julie

[Cackles.] Because there are apartment buildings where you can’t smoke, in New York now.

fran

There are. But I don’t live in one. I wouldn’t live in one, obviously. You know. I mean, I do not live in a building where you can’t smoke in your apartment. I would not live in a building where you can’t smoke in your apartment. And I actually—to tell you the truth—it’s the most outlandish idea I ever heard. You know. Are there buildings in New York where you can’t drink? Are there buildings in New York where you can’t eat too much? [Chuckles.] I mean, are there buildings in New York—you know, I mean, think of all the bad stuff people do. You know. Uuuh… the idea that the smoke goes through the walls to someone else’s apartment—I mean, it just—it’s— [Julie laughs.] It’s a kind of science that Donald Trump would believe in. You know. It just isn’t true. But I know there are such buildings and of course I would not, you know, live in one.

julie

Has there been anything pleasant about most of New York City being in quarantine or the fact that there aren’t tourists infused or the city isn’t as infused with tourists? Have there been any pleasant walks that you’ve had that you wouldn’t have otherwise been able to enjoy?

fran

Well, I find it very pleasant that there aren’t any tourists. I know we’re not supposed to say this. People are constantly criticizing me for saying this. Now, they say, “You’re keeping business out of New York.” This idea that I have any effect on actual life is so ridiculous! [Julie laughs.] I mean, my whole life I’m telling people what to do, no one has ever done one thing I said. So, people have criticized me, “You’re a bad role model.” I used to smoke on TV. You can’t do it anymore, but you used to be able to smoke on TV. People would say to me, “Don’t smoke on TV. You’re a bad role model.” I’m not a role model. No one does anything I say. I’m like the opposite of a role model. If I smoke on TV maybe everyone’s gonna stop smoking. I mean—so, that… I mean, I’m happy that the tourists are gone. I am. I’m not happy the reason they’re gone. [Julie affirms.] But I’m happy they’re gone. I have not once said, “God, wasn’t it so much better when there were herds of hillbillies, you know, blocking your way?” [Julie laughs.] You know. [Clears throat.] No. It wasn’t better. So—and, you know, the idea that tourists are necessary to the economy of New York is so ingrained in people that several years ago, there was a homeless guy who was always near the apartment I lived in. This was maybe seven or eight years ago. And you know, he would always ask me for money, I would often give him money. And once, I was giving him some money and he was like taking the money and some tourist like banged into him and the money fell to the ground and he, like, picked it up and he said—I said—I said, “Ugh, the tourists.” He goes, “I know. But we need them.” So, even this guy believed we needed the tourists and that’s why he was doing so well, because we had all these tourists. So, I don’t think we need the tourists. You know. I think that was a mistake in the ‘70s. You know, when they—these however many, four, six men—I don’t know how many, but I know they were men—got in a room and figured out, “The only way we can save New York is to lure these people here." I was against it then. I'm against it now. I guarantee you that there are—if not the exact same guys, ‘cause those guys might be dead—but a bunch of other guys now figuring out how to do it again.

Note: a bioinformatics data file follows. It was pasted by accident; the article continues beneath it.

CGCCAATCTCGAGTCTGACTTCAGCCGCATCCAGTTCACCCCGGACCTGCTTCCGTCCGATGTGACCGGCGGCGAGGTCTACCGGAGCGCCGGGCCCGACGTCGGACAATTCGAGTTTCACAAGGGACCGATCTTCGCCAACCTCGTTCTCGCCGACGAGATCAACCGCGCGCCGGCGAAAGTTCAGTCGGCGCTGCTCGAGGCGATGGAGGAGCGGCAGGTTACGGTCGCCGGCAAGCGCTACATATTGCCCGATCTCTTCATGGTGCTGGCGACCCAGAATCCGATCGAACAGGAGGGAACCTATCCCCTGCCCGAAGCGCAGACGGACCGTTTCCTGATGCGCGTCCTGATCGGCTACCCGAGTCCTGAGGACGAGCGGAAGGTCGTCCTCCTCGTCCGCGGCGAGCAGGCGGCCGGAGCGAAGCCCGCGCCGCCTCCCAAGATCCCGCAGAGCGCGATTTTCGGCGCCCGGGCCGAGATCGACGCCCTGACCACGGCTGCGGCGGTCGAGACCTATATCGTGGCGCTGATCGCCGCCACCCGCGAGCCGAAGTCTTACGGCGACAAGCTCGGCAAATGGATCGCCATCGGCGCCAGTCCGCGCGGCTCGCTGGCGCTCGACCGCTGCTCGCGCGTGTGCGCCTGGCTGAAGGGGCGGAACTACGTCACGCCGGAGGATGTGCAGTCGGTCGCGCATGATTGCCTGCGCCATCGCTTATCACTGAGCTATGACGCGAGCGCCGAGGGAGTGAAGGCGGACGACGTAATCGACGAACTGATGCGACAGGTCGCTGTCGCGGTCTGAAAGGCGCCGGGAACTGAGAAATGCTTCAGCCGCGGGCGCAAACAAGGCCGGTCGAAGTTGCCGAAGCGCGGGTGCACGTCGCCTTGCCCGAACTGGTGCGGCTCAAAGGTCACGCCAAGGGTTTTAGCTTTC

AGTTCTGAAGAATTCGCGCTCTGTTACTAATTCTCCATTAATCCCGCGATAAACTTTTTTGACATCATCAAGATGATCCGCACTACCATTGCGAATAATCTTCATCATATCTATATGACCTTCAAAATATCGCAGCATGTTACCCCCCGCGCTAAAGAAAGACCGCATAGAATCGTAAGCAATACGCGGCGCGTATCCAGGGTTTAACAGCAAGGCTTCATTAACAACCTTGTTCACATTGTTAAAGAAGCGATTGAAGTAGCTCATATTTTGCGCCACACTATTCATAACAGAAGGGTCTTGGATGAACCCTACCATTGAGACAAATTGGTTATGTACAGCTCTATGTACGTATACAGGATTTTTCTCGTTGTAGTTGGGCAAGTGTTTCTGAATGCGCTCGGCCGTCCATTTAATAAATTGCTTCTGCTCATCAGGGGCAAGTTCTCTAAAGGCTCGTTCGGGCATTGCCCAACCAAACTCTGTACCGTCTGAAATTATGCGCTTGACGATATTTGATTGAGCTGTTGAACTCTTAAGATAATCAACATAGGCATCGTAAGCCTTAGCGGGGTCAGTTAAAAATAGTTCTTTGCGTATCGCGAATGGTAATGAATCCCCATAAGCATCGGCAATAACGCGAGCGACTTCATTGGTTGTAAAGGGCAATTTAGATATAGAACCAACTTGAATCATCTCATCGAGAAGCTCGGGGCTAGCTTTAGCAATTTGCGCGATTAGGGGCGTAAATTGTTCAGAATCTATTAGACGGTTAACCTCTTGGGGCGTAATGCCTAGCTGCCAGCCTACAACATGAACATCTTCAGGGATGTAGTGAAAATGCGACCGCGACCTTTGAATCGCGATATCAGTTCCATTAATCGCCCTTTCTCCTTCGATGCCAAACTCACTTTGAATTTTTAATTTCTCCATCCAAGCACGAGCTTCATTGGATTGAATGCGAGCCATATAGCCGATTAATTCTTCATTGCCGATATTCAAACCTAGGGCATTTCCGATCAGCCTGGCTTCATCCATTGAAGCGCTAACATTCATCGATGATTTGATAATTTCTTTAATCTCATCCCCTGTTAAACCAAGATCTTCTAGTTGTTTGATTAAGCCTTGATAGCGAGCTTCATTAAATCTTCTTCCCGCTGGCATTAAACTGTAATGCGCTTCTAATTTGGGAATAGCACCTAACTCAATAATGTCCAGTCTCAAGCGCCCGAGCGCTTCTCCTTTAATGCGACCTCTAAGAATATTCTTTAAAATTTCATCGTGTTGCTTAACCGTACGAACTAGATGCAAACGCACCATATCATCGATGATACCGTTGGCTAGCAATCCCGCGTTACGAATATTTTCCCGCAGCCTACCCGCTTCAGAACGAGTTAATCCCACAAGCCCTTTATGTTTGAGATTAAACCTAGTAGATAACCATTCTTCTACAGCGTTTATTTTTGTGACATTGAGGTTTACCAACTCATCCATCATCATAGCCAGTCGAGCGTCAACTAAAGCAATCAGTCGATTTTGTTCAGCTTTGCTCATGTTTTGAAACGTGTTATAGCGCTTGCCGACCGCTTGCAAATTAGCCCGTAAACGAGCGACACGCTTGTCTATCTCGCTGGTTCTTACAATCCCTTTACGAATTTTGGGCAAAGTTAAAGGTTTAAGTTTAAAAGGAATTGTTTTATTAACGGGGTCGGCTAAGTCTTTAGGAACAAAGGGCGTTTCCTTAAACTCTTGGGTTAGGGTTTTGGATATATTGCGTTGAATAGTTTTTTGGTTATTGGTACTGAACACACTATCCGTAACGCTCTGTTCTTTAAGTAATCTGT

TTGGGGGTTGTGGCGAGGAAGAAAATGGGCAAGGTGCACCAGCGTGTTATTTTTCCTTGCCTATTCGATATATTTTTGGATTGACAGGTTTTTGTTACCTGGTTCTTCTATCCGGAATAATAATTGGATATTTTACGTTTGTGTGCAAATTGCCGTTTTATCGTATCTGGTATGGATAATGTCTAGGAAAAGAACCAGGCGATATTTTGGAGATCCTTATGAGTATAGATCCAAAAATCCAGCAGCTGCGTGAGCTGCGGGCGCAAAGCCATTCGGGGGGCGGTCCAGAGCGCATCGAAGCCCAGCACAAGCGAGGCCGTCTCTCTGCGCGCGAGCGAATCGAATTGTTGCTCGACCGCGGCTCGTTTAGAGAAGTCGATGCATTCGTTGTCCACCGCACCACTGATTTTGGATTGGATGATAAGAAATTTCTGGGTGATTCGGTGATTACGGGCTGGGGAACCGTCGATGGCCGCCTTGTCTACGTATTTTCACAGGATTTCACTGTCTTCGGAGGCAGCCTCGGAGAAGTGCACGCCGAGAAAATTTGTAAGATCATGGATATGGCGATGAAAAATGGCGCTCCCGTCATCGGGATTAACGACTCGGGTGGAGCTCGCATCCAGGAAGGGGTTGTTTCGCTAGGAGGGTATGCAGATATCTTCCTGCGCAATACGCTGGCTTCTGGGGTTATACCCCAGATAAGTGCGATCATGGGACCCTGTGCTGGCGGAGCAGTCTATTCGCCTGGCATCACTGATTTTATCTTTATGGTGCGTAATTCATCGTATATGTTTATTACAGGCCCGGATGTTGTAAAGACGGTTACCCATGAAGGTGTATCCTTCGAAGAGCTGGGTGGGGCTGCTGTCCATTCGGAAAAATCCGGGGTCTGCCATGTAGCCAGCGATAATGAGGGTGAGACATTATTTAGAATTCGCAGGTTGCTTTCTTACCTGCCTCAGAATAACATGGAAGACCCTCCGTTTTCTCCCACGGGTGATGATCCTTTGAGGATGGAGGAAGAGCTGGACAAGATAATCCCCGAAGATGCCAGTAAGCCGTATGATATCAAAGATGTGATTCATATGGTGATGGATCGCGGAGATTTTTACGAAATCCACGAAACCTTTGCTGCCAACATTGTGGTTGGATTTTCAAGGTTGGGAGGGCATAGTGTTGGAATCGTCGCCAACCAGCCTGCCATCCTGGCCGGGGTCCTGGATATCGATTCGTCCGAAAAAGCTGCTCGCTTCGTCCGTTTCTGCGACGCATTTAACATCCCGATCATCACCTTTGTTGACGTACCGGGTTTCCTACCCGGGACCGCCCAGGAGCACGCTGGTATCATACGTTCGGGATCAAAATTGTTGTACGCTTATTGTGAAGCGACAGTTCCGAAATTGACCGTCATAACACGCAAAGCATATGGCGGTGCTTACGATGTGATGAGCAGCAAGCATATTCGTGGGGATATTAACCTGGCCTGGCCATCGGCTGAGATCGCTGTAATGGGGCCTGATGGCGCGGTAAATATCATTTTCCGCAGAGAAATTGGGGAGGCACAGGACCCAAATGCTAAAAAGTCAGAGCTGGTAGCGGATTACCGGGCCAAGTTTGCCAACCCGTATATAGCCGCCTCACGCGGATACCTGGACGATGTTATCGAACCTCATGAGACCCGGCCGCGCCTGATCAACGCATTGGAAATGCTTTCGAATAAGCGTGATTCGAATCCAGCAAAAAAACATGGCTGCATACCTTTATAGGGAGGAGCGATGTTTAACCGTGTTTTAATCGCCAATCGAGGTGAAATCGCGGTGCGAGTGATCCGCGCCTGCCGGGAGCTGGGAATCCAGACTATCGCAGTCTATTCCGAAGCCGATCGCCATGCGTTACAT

julie

What were your feelings around the Black Lives Matter protests this summer and how they were handled in New York especially?

fran